The researchers found that all sub-groups of HIV-positive people experienced an increase in diagnoses of anal cancer after ART became available. Although the rate of anal cancer among HIV-positive people in France has stabilized in the current era, according to French researchers it remains very high compared to that seen in HIV-negative people.
Montréal researcher François Coutlée, MD, has also been studying HPV and has reviewed studies comparing HPV-related disease in the pre-HAART and HAART eras. In a recent article in the journal Sexual Health, Dr. Coutlée wrote: "If HAART was truly protective against [HPV-related pre-cancers, new cases of anal cancer] would be decreasing, which is not what is being observed."
The French study uncovered a high risk of anal cancer among HIV-positive people, particularly in men and especially MSM. The risk of anal cancer in the current era among HIV-positive people compared to HIV-negative people was as follows:
Researchers in both France and the U.S. have sought explanations for the excessive risk of anal cancer seen in HIV-positive people. One possibility is that MSM and others at high risk for HIV infection may become infected with cancer-causing strains of HPV at an earlier age than HIV-negative people. This may allow HPV-infected cells more time to develop abnormally, thus a greater risk of developing pre-cancer and cancer.
In general, the immune system becomes less effective as people age and there is a suggestion that viral infections, particularly those caused by CMV (cytomegalovirus, a member of the herpes family of viruses), may prematurely age the immune system. Added to this is the burden of HIV infection, which is associated with hints of acceleration in the aging of the immune system. Being co-infected with different viruses may weaken the immune system's ability to contain and control the growth of pre-cancers and tumours.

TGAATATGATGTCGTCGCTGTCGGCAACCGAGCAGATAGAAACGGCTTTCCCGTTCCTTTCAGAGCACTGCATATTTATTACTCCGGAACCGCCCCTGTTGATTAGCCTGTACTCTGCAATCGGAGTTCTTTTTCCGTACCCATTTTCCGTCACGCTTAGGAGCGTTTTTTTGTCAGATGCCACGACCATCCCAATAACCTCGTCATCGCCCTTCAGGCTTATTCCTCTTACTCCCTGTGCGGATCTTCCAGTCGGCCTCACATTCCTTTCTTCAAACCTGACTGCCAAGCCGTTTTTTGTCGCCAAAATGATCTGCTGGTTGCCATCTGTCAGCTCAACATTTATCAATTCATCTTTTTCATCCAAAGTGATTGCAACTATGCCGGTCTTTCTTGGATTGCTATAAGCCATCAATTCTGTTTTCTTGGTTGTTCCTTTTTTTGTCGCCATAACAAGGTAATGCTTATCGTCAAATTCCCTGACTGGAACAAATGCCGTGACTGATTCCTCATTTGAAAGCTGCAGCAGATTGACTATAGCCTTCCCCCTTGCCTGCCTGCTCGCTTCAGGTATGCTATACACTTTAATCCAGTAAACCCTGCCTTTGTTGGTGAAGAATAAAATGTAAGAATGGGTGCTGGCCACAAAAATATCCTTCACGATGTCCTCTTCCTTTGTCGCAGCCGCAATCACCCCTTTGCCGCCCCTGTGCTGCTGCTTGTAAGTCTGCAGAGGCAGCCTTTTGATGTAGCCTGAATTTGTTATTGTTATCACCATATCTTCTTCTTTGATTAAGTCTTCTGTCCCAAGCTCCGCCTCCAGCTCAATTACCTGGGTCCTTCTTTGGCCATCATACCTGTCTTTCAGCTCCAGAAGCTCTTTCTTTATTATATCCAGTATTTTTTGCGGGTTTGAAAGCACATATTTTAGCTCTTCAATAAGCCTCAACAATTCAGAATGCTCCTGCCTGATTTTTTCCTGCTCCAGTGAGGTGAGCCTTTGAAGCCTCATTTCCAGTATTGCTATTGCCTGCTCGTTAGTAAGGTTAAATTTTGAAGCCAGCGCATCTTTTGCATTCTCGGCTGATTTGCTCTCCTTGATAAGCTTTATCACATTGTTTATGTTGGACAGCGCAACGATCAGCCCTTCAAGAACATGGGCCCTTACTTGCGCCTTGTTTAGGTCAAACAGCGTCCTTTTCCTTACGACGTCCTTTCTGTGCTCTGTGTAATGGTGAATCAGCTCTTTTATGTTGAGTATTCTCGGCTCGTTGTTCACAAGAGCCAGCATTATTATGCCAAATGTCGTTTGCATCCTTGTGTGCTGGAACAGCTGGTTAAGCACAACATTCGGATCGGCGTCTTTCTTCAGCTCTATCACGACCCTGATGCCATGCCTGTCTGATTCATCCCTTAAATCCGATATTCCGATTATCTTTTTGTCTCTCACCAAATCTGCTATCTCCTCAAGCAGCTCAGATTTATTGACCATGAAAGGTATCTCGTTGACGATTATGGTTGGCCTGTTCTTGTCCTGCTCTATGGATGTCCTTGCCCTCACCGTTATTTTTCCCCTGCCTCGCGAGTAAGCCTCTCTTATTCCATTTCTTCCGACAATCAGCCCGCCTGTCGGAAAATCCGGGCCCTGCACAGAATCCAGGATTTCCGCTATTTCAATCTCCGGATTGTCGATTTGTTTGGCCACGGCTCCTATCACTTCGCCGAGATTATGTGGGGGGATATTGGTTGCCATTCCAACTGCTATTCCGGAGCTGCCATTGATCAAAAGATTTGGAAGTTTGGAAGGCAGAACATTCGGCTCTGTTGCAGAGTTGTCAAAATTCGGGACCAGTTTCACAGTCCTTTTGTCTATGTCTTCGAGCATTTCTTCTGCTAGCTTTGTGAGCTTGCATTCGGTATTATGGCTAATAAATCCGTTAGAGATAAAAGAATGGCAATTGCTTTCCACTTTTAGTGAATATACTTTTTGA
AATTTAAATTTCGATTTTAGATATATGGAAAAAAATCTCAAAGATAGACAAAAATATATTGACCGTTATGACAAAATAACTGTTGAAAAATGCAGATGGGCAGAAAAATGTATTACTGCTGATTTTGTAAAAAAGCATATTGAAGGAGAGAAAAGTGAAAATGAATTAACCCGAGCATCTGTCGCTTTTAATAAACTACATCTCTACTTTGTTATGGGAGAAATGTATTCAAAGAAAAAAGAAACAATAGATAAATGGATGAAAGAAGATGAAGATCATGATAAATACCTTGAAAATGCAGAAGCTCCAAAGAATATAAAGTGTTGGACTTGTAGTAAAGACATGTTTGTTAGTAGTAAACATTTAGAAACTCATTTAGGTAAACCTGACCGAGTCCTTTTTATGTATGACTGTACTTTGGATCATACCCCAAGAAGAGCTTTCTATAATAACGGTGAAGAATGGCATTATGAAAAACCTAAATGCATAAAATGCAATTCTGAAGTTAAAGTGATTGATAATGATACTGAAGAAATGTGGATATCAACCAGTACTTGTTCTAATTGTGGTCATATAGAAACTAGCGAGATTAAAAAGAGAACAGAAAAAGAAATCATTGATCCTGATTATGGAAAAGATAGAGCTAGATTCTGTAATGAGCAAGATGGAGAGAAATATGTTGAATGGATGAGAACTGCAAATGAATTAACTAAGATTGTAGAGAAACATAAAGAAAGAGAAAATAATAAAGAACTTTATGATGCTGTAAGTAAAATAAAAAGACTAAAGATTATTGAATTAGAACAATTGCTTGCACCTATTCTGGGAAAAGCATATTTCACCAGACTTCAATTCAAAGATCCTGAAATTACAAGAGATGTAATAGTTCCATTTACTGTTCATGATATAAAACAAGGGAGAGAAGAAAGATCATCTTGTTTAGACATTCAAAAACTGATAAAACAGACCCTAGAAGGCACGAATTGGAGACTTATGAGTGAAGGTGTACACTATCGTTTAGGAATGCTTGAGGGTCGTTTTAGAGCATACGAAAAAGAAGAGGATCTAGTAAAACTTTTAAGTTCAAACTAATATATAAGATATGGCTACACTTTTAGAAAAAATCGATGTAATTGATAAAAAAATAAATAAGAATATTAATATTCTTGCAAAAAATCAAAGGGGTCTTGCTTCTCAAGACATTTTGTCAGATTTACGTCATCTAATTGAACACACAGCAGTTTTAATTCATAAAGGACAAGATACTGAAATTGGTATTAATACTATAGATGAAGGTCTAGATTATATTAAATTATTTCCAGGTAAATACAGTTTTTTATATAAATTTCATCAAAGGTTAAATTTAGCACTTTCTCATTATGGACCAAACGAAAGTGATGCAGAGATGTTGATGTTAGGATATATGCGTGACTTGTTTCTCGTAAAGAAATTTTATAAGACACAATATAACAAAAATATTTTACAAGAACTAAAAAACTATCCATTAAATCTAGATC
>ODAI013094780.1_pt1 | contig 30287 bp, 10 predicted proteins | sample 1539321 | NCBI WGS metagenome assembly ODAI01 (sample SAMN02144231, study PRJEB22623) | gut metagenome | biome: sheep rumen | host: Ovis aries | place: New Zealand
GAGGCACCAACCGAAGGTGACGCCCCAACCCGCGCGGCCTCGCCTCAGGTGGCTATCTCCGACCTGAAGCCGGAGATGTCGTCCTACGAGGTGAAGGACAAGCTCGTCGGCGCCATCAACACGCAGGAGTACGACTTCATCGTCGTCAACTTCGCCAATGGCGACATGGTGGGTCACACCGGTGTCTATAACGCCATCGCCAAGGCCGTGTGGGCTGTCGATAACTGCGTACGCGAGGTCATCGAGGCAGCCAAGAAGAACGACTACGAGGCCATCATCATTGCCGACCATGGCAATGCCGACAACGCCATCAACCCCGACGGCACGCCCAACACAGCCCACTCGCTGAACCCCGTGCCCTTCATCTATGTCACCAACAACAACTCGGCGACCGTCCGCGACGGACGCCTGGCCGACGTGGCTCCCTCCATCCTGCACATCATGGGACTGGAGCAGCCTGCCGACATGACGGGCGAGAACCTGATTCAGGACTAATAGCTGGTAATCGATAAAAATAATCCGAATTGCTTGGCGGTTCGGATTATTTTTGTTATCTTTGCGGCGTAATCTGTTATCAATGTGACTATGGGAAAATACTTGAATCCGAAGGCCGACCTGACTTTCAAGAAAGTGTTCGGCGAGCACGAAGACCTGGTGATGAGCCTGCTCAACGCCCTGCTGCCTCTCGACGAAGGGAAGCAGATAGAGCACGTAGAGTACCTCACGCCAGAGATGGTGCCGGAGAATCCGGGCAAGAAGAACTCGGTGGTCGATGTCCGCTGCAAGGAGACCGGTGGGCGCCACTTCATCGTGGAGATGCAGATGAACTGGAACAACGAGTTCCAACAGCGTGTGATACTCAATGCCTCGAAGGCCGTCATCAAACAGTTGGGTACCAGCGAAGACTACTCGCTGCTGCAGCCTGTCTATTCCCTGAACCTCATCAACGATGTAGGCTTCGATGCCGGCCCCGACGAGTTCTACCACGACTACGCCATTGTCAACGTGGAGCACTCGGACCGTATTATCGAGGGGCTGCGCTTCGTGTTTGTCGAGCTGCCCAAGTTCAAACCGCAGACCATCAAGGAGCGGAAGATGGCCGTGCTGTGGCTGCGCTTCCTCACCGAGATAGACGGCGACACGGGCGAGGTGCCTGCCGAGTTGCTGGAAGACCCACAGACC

Theories and evidence for accelerated aging of the immune system in the context of HIV infection are somewhat controversial and require further research.
In most high-income countries the threshold for starting ART is at least 350 cells. In cases where symptom-free HIV-positive people have co-existing health issues -- including conditions that affect major organs such as the brain, heart, liver and kidneys -- treatment may be recommended or encouraged at higher CD4+ count thresholds, even if a person has more than 500 cells. In such cases, treatment helps to strengthen the immune system and reduce HIV-related inflammation and the risk of damage to organ-systems caused by HIV and/or co-infections.
A key risk factor for anal cancer in the French study was having a low nadir CD4+ cell count. On average, 50% of HIV-positive participants who developed anal cancer had a nadir CD4+ count less than 95 cells.
The French researchers stated that if more HIV-positive people initiated ART at relatively high CD4+ counts, then fewer people would experience low nadir CD4+ cell counts and would therefore be at greatly reduced risk for the subsequent development of anal cancer.
Researchers in Québec have also found that a low nadir CD4+ count is associated with an increased risk for anal pre-cancer and cancer among HIV-positive men.
Here are some steps that might help reduce the future risk for HPV-related cancers, including anal cancer:
Starting ART before the CD4+ count falls to low levels helps to reduce damage to the immune system. A stronger immune system should be better able to fend off cancers.
There are two vaccines -- Cervarix and Gardasil -- that provide protection against two strains of HPV that are associated with cancer. One of these vaccines (Gardasil) also provides protection against ano-genital warts. Although the effectiveness of these vaccines was tested in HIV-negative people, researchers at the U.S. National Cancer Institute recently estimated that these vaccines could provide "substantial" protection against HPV-related pre-cancer and cancer particularly in HIV-positive people. Speak to your doctor about coverage for this vaccine in your region.
Reducing exposure to factors associated with cancer (such as tobacco smoke, excessive alcohol and injecting street drugs) is a good step. Another important step is getting help for the mental and emotional health conditions that often underpin some people's susceptibility to addictive behaviours and substance use.
This helps to protect people not only from HIV infection (and for HIV-positive people, new strains of the virus) but also from many sexually transmitted infections. Correct and consistent use of condoms offers some protection from (re)infection with HPV.
Anal cancer screening programs for HIV-positive people may be available in some larger cities. Often such programs are funded as part of research studies and may not be the standard of care. Speak to your doctor about the availability of this screening in your region.